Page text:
Constraints vs. Complements

If you look at recent energy/climate regulatory plans in a lot of places, you’ll find an emerging model: an overall market-based umbrella (cap & trade) with a host of complementary measures targeted at particular sectors. The AB32 Scoping Plan, for example, has several options in each of eleven areas (green buildings, transport, …).

I think complementary policies have an important role: unlocking mitigation that’s bottled up by misperceptions, principal-agent problems, institutional constraints, and other barriers, as discussed yesterday. That’s hard work; it means changing the way institutions are regulated, or creating new institutions and information flows.

Unfortunately, too many of the so-called complementary policies take the easy way out. Instead of tackling the root causes of problems, they just mandate a solution – ban the bulb. There are some cases where standards make sense – where transaction costs of other approaches are high, for example – and they may even improve welfare. But for the most part such measures add constraints to a problem that’s already hard to solve. Sometimes those constraints aren’t even targeting the same problem: is our objective to minimize absolute emissions (cap & trade), minimize carbon intensity (LCFS), or maximize renewable content (RPS)?

You can’t improve the solution to an optimization problem by adding constraints. Even if you don’t view society as optimizing (probably a good idea), these constraints stand in the way of a good solution in several ways. Today’s sensible mandate is tomorrow’s straightjacket. Long permitting processes for land use and local air quality make it harder to adapt to a GHG price signal, for example.  To the extent that constraints can be thought of as property rights (as in the LCFS), they have high transaction costs or are illiquid. The proper level of the constraint is often subject to large uncertainty. The net result of pervasive constraints is likely to be nonuniform, and often unknown, GHG prices throughout the economy – contrary to the efficiency goal of emissions trading or taxation.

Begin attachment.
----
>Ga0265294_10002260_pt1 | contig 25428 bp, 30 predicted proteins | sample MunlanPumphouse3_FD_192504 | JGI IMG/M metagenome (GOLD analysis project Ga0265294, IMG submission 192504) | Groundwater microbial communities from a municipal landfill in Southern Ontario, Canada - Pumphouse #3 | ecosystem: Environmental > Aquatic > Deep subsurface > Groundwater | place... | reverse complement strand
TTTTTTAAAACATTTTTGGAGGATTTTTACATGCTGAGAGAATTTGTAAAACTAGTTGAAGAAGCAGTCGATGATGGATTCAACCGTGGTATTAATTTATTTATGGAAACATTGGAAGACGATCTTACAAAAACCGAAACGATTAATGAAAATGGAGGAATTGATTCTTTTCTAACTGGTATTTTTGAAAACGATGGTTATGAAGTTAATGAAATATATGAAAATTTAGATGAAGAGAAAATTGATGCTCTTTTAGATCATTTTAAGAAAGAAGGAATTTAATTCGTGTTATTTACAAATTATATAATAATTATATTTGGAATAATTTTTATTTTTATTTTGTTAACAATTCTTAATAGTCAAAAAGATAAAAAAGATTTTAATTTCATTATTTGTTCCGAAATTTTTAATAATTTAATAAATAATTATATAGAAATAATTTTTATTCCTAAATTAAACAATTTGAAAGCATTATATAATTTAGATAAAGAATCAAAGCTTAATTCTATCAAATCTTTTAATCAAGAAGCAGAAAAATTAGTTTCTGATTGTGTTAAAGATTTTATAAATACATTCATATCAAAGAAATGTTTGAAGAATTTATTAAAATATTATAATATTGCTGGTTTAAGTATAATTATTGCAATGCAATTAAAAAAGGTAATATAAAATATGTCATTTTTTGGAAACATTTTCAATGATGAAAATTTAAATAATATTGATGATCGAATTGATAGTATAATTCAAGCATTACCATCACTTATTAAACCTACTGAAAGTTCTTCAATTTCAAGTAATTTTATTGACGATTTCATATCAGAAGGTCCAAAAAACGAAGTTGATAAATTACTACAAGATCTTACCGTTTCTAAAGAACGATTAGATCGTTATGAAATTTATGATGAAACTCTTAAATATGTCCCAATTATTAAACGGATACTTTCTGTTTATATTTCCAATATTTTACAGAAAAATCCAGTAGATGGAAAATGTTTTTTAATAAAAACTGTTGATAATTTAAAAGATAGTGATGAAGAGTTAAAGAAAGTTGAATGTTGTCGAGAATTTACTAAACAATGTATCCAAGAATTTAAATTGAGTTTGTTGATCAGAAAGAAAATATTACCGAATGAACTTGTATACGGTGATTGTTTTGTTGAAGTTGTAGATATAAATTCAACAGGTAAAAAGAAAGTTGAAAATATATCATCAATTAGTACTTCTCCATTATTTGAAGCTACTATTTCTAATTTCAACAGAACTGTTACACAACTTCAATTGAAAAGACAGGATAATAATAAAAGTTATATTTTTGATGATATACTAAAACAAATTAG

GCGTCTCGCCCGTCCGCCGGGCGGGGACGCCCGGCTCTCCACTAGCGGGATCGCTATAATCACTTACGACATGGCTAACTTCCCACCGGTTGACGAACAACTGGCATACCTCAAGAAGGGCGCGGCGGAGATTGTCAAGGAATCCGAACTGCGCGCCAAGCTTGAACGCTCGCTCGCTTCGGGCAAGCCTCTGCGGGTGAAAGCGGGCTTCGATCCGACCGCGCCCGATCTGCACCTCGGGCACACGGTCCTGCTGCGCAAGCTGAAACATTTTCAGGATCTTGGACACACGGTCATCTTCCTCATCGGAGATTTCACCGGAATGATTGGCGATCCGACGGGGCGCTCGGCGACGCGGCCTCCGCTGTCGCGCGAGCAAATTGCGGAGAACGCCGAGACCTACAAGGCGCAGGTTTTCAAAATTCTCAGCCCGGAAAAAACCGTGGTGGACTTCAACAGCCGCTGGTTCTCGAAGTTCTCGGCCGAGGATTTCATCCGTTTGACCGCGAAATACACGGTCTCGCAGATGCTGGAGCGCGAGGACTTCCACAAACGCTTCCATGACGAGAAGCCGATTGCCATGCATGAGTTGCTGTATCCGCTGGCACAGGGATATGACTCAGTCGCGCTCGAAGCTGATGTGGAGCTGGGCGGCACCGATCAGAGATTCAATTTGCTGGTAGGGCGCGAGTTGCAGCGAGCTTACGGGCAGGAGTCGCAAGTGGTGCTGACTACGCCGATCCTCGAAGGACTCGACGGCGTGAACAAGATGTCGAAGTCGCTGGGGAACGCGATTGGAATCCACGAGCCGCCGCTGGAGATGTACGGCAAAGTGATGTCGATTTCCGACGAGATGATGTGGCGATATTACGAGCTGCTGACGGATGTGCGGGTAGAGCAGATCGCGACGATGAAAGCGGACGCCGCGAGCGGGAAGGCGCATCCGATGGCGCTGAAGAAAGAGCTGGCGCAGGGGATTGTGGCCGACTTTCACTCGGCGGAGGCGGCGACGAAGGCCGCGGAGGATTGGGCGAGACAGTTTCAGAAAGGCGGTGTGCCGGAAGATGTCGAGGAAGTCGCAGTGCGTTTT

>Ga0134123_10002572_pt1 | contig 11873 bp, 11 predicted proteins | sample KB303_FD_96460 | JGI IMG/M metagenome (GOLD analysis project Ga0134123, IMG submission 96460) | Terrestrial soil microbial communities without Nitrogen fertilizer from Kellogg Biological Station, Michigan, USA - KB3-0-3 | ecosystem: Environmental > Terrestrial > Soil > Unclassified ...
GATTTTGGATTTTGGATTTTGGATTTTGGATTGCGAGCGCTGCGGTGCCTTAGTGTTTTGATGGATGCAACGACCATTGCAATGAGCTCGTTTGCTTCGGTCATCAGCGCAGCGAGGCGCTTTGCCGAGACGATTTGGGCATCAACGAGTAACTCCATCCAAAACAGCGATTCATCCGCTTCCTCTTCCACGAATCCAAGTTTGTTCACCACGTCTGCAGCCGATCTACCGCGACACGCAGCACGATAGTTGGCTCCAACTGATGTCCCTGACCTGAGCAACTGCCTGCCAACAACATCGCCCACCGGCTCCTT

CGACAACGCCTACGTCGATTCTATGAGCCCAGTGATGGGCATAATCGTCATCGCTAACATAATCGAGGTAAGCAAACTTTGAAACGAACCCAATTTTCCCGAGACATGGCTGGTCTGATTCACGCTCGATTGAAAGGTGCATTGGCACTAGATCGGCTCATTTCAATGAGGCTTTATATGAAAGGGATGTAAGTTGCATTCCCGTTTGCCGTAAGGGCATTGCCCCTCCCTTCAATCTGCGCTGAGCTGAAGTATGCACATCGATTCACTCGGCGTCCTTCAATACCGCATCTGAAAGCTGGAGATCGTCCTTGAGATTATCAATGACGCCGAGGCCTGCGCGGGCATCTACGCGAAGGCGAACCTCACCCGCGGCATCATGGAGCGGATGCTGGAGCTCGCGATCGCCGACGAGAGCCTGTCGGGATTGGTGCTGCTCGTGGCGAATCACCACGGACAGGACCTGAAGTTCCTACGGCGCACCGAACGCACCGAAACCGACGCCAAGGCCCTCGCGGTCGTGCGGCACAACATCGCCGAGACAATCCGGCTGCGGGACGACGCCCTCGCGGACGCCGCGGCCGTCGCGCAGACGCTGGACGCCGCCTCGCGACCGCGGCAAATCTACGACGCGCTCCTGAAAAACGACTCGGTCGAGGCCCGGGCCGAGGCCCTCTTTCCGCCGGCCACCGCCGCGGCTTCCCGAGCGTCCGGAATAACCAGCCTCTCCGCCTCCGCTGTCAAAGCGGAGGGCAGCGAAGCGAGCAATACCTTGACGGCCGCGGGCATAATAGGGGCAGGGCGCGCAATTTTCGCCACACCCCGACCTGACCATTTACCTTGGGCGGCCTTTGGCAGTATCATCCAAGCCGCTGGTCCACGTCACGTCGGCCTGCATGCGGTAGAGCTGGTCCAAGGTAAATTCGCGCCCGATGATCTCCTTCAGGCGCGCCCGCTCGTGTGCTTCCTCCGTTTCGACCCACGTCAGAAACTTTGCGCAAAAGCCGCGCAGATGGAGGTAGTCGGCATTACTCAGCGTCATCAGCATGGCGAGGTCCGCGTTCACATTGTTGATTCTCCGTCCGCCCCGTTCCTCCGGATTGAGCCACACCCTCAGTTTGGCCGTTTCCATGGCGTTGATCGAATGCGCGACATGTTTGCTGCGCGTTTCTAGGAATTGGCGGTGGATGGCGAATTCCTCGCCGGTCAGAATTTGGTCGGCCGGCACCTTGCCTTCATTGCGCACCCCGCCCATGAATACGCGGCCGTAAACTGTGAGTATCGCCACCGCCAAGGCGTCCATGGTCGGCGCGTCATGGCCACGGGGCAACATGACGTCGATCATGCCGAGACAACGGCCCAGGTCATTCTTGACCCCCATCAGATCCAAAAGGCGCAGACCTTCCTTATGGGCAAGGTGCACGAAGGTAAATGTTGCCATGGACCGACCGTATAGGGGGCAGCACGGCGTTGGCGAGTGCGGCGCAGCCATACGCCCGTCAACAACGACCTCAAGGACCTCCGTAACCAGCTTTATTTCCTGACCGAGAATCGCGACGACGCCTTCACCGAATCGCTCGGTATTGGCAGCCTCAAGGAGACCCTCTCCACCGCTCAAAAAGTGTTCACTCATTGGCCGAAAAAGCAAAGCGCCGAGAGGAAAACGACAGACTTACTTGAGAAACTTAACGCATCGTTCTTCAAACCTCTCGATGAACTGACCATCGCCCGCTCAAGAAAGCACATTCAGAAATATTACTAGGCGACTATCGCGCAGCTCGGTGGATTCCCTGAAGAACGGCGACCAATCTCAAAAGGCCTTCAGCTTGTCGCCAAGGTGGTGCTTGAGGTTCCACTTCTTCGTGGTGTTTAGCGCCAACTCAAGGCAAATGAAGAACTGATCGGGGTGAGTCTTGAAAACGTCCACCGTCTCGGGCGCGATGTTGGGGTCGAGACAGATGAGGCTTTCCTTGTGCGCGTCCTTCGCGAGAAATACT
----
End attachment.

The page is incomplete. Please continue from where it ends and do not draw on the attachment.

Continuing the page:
My preferred alternative: Start with pricing. Without a pervasive price on emissions, attempts to address barriers are really shooting in the dark – it’s difficult to identify the high-leverage micro measures in an environment where indirect effects and unintended consequences are large, absent a global signal. With a price on emissions, pain points will be more evident. Then they can be addressed with complementary policies, using the following sieve: for each area of concern, first identify the barrier that prevents the market from achieving a good outcome. Then fix the institution or decision process responsible for the barrier (utility regulation, for example), foster the creation of a new institution (to solve the landlord-tenant principal-agent problem, for example), or create a new information stream (labeling or metering, but less perverse than Energy Star). Only if that doesn’t work should we consider a mandate or auxiliary tradable permit system. Even then, we should also consider whether it’s better to simply leave the problem alone, and let the GHG price rise to harvest offsetting reductions elsewhere.